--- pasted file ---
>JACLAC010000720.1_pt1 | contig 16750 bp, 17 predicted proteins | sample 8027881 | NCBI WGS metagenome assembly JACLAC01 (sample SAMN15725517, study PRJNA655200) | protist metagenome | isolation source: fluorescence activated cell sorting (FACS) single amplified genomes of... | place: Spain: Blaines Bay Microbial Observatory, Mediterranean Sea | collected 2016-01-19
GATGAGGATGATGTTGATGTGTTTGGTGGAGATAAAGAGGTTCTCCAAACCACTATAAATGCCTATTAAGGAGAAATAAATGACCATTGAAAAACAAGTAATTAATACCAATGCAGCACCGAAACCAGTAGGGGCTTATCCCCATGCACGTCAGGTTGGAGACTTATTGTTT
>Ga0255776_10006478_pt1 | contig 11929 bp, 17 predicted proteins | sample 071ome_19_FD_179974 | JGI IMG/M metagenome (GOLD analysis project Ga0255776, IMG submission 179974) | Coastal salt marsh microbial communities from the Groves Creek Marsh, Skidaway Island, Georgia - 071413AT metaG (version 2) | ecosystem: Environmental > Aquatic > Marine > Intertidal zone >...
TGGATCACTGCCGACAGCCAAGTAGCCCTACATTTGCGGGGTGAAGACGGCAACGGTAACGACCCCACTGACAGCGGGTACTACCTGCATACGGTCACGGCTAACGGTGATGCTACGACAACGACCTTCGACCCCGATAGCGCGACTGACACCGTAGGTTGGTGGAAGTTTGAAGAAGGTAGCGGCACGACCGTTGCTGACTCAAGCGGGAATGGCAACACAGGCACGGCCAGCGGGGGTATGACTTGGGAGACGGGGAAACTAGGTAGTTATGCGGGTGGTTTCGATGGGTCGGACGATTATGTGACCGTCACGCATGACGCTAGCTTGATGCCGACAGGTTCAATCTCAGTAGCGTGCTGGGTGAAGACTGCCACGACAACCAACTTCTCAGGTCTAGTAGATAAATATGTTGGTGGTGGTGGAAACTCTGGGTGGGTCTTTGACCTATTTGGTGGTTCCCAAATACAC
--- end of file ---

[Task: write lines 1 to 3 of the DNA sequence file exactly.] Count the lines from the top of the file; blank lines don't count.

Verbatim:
>JACLAC010000720.1_pt1 | contig 16750 bp, 17 predicted proteins | sample 8027881 | NCBI WGS metagenome assembly JACLAC01 (sample SAMN15725517, study PRJNA655200) | protist metagenome | isolation source: fluorescence activated cell sorting (FACS) single amplified genomes of... | place: Spain: Blaines Bay Microbial Observatory, Mediterranean Sea | collected 2016-01-19
GATGAGGATGATGTTGATGTGTTTGGTGGAGATAAAGAGGTTCTCCAAACCACTATAAATGCCTATTAAGGAGAAATAAATGACCATTGAAAAACAAGTAATTAATACCAATGCAGCACCGAAACCAGTAGGGGCTTATCCCCATGCACGTCAGGTTGGAGACTTATTGTTT
>Ga0255776_10006478_pt1 | contig 11929 bp, 17 predicted proteins | sample 071ome_19_FD_179974 | JGI IMG/M metagenome (GOLD analysis project Ga0255776, IMG submission 179974) | Coastal salt marsh microbial communities from the Groves Creek Marsh, Skidaway Island, Georgia - 071413AT metaG (version 2) | ecosystem: Environmental > Aquatic > Marine > Intertidal zone >...